I’m not suggesting we shouldn’t also be finding other ways to support and be part of that work, of course. We should.
But, I continue to be astounded by how many white people who care about these issues feel unable to talk coherently and publicly about race and racism, to take on issues large and small in their own communities (whatever the racial make up of those communities). And if we can’t do that? Well, we may as well keep holding our breath.
Those of us who are white have so much work we need to do to learn to talk about race and racism in accessible ways to and with others in our day-to-day lives.
Why don’t we do this more already? We’re scared. We don’t feel like we know enough. We (let’s be honest) forget.
Instead we hold our breath (and sometimes we forget we’re holding our breath), hoping that on the heels of these larger, more eruptive and overt moments like #ferguson—when the state of our national soul is lying exposed for all the world to see—that (oh, please) something different will become true this time. We do this in our personal lives too. We hold our breath, hoping that person isn’t going to say that thing again this time, that the school system (or someone else in it) will figure out how to do race better this year, that another parent or a different employee will take this ‘_________’ [fill in the blank] on this month.
I’ve learned in yoga that the worst possible thing for your practice is to hold your breath. Holding your breath stops the life-energy from flowing through your body, with your body, sustaining your body as it does difficult work and moves into uncomfortable postures.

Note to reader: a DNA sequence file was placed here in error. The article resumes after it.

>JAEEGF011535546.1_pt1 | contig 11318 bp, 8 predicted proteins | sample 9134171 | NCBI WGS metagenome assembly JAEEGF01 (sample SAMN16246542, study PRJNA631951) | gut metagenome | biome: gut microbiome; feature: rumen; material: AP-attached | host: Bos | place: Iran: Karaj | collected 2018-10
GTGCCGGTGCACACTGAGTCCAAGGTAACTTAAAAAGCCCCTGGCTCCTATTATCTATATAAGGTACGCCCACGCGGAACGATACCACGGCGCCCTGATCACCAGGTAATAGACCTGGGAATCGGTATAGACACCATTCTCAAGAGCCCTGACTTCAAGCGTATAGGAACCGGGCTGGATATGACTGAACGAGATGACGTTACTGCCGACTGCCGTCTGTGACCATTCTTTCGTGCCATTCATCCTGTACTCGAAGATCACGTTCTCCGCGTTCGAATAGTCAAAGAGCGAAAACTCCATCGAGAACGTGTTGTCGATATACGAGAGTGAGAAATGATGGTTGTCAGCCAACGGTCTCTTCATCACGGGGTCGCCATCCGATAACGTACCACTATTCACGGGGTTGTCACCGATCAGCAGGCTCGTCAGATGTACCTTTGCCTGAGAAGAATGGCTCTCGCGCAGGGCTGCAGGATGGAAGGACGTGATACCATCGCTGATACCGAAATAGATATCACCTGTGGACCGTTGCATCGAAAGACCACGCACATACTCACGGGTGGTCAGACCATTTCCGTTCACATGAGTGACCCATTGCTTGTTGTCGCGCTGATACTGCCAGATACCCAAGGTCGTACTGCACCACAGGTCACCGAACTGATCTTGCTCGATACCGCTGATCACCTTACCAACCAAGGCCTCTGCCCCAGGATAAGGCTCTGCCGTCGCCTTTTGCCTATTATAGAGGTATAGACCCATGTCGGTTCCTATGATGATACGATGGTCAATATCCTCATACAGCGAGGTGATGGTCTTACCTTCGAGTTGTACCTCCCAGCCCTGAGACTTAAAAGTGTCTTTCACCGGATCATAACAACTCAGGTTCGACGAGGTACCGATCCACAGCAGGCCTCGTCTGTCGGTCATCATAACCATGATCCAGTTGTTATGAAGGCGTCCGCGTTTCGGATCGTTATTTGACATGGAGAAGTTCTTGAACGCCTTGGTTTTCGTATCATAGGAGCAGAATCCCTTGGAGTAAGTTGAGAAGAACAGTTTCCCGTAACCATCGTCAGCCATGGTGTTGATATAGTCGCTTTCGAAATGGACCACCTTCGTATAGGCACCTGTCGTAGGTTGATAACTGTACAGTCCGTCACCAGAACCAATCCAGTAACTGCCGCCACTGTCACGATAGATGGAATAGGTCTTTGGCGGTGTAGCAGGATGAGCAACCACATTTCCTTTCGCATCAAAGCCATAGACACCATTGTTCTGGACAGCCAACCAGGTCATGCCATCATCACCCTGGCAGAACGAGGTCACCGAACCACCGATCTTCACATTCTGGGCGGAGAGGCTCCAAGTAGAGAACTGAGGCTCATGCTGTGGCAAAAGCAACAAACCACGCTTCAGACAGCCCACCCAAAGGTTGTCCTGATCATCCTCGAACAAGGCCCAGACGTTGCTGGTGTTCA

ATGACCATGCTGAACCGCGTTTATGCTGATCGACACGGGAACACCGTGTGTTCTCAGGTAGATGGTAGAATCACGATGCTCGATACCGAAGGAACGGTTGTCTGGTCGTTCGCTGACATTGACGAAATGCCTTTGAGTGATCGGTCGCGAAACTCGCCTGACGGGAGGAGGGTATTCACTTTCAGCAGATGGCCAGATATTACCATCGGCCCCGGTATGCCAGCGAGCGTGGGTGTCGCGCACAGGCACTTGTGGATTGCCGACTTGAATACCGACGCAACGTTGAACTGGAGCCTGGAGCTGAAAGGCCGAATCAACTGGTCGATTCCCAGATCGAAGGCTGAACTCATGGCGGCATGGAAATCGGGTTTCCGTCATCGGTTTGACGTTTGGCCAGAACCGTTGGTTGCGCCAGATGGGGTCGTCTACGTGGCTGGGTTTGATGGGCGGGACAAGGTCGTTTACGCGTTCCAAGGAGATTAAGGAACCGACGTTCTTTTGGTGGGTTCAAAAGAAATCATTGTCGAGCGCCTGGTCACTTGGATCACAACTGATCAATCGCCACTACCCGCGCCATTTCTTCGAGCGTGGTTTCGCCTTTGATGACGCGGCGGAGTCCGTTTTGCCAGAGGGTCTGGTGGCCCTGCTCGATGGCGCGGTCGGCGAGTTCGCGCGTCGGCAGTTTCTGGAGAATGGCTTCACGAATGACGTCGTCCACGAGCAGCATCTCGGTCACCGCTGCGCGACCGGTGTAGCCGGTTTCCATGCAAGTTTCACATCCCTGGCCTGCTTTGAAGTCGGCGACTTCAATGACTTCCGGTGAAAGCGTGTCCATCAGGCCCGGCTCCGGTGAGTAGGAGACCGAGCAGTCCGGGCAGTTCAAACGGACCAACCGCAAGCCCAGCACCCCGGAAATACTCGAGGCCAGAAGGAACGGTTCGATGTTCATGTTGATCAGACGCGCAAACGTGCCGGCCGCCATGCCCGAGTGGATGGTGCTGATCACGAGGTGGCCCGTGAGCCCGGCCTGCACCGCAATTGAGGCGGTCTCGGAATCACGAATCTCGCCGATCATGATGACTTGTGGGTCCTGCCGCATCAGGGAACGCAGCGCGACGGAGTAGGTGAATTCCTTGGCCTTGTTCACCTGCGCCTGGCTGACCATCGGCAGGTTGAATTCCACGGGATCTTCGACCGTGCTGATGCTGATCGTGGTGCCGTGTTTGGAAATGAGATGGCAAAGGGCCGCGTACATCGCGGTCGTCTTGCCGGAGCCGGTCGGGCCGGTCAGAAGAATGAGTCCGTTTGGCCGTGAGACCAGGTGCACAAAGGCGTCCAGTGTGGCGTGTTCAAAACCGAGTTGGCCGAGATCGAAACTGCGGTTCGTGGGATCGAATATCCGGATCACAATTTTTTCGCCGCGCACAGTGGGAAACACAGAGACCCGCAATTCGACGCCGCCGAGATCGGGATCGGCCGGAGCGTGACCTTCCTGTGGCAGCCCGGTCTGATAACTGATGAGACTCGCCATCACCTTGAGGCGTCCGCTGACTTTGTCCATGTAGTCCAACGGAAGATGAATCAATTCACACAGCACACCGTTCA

It’s only when you breathe that you can be where you are. Not waiting for something else, as if anything other than this moment even exists. Only when you breathe that breath can be in/with/through the discomfort and work, and give life.
We who are white have so much to talk about, act on, read in-order-to understand, learn about, try on, practice, practice, speak up and practice again in order to go beyond being citizens with the “right” intellectual or political understanding (but mostly quiet and resigned) and into movements in our day-to-day life that grow us as people, even as they help change the world.
I’ve been thinking a lot today about what Tanya Steele wrote after Zimmerman walked free.
“We [African Americans] can talk about this until the cows come home. When are we going to have a ‘town hall on racism’ where white people discuss how they will speak to their children to make sure another George Zimmerman does not walk among us?”
When are we going to have a ‘town hall on racism’ that addresses how a jury of women, predominantly white women (and mothers!), don’t identify with a black child?
We have to demand that white people speak up in discussions on racism, not race – racism. While we tell our thousandth story about being accosted, turn and ask a white person, “What are you learning from this? How will you change as a result of hearing this? How has the verdict impacted you and your life going forward? What will you do differently in your life, as a result of this verdict?” Something. The parade of black grief while white folks sit and stare has to cease.
What did you say about race today? When did you talk about racism today?
It’s in moving that we become strong. It’s in moving that we become able to move in more supple and powerful ways.
I need to release my breath today to sustain movement. I urge you to stop holding yours too.